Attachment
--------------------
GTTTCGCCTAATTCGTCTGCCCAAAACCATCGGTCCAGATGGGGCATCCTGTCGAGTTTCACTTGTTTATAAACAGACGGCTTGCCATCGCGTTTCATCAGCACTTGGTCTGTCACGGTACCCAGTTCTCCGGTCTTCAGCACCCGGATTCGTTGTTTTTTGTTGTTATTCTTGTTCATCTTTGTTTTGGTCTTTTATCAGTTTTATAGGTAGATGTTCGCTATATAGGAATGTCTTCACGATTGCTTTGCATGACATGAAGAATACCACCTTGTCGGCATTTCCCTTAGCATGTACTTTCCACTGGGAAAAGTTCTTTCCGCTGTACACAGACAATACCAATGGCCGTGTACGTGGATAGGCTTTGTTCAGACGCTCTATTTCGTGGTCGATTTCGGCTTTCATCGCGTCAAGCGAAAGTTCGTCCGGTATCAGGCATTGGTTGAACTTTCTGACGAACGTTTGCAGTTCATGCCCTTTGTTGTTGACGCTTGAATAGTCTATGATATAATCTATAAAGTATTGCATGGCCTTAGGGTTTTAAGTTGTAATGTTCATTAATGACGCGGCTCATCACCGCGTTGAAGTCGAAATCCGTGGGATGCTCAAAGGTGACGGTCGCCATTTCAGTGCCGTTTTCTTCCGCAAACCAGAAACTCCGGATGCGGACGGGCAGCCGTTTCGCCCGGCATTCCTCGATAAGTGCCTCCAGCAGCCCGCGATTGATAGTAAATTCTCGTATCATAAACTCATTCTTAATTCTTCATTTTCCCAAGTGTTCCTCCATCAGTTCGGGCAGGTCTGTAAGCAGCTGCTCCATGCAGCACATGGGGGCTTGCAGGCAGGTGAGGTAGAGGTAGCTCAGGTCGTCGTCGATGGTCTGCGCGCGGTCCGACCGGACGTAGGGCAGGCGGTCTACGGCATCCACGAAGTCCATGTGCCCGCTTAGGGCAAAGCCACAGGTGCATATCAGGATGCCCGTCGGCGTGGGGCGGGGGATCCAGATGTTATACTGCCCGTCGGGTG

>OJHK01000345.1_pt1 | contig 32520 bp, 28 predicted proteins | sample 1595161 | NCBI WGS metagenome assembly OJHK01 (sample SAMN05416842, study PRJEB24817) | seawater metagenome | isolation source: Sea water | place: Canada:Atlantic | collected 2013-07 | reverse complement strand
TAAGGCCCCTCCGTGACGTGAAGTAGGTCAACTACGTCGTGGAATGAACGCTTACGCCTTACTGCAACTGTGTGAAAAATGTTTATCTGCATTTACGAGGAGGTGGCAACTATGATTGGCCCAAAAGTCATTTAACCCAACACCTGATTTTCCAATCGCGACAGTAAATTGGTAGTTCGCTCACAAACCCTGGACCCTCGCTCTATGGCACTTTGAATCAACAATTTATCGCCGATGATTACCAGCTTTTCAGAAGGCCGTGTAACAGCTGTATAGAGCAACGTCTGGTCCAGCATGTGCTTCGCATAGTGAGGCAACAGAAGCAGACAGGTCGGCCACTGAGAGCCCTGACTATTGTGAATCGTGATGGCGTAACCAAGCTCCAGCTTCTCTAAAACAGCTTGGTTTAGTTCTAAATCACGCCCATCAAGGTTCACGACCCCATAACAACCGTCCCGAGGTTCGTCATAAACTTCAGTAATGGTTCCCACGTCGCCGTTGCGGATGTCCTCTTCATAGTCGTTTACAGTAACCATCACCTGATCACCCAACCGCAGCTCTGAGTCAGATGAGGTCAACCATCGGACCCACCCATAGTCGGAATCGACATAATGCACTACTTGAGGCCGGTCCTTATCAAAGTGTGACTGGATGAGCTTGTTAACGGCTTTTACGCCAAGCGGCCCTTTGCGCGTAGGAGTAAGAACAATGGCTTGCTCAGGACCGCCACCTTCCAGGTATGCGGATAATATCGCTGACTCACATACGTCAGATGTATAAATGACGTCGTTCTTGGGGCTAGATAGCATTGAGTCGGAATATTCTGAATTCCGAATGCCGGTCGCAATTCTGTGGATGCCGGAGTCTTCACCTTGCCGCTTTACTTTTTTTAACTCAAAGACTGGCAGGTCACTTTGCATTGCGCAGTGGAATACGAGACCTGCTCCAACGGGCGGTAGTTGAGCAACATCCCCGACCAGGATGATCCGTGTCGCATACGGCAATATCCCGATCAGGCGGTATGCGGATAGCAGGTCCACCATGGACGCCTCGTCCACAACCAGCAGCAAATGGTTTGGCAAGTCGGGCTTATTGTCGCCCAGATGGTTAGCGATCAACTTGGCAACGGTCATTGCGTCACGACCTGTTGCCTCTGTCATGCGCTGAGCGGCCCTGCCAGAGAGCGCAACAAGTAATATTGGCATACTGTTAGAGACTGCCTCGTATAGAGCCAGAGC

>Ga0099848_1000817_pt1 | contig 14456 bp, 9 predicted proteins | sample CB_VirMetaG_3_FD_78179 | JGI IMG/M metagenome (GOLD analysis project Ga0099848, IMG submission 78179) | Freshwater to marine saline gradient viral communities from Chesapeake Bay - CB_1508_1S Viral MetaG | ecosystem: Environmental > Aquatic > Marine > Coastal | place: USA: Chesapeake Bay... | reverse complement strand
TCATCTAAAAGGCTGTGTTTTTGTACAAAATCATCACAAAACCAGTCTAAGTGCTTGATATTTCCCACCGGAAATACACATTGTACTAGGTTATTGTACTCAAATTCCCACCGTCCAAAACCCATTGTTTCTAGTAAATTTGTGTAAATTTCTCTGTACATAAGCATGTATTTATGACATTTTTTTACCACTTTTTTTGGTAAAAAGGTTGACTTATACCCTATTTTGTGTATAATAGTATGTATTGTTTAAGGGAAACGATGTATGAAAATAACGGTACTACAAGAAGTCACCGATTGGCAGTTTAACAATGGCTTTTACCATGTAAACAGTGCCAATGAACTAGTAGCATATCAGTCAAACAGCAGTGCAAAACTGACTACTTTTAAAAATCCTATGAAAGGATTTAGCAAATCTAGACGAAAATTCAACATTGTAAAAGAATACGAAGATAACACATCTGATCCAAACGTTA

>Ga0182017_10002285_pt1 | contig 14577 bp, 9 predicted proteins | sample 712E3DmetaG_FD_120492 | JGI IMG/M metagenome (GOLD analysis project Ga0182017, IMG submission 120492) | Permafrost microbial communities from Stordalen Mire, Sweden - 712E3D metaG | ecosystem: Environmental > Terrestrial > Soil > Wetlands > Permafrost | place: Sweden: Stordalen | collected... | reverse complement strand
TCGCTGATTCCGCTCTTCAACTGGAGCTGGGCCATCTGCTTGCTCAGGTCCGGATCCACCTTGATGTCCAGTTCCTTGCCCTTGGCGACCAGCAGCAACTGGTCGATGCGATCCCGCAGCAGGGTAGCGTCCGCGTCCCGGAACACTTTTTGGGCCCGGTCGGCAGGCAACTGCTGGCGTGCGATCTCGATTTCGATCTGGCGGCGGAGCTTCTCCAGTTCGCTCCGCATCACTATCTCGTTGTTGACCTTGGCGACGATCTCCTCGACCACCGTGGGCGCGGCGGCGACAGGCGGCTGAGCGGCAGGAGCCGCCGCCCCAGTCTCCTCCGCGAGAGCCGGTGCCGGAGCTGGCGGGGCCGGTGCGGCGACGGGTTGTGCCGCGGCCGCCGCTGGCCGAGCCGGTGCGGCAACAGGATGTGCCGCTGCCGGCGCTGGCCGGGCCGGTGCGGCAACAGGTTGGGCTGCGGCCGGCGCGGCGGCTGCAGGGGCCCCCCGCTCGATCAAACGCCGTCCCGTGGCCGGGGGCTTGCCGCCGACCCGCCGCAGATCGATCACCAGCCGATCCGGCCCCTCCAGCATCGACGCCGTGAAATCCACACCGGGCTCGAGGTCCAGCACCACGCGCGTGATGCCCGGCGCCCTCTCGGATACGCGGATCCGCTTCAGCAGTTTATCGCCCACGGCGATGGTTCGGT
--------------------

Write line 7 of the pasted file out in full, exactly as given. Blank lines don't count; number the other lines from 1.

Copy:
TCGCTGATTCCGCTCTTCAACTGGAGCTGGGCCATCTGCTTGCTCAGGTCCGGATCCACCTTGATGTCCAGTTCCTTGCCCTTGGCGACCAGCAGCAACTGGTCGATGCGATCCCGCAGCAGGGTAGCGTCCGCGTCCCGGAACACTTTTTGGGCCCGGTCGGCAGGCAACTGCTGGCGTGCGATCTCGATTTCGATCTGGCGGCGGAGCTTCTCCAGTTCGCTCCGCATCACTATCTCGTTGTTGACCTTGGCGACGATCTCCTCGACCACCGTGGGCGCGGCGGCGACAGGCGGCTGAGCGGCAGGAGCCGCCGCCCCAGTCTCCTCCGCGAGAGCCGGTGCCGGAGCTGGCGGGGCCGGTGCGGCGACGGGTTGTGCCGCGGCCGCCGCTGGCCGAGCCGGTGCGGCAACAGGATGTGCCGCTGCCGGCGCTGGCCGGGCCGGTGCGGCAACAGGTTGGGCTGCGGCCGGCGCGGCGGCTGCAGGGGCCCCCCGCTCGATCAAACGCCGTCCCGTGGCCGGGGGCTTGCCGCCGACCCGCCGCAGATCGATCACCAGCCGATCCGGCCCCTCCAGCATCGACGCCGTGAAATCCACACCGGGCTCGAGGTCCAGCACCACGCGCGTGATGCCCGGCGCCCTCTCGGATACGCGGATCCGCTTCAGCAGTTTATCGCCCACGGCGATGGTTCGGT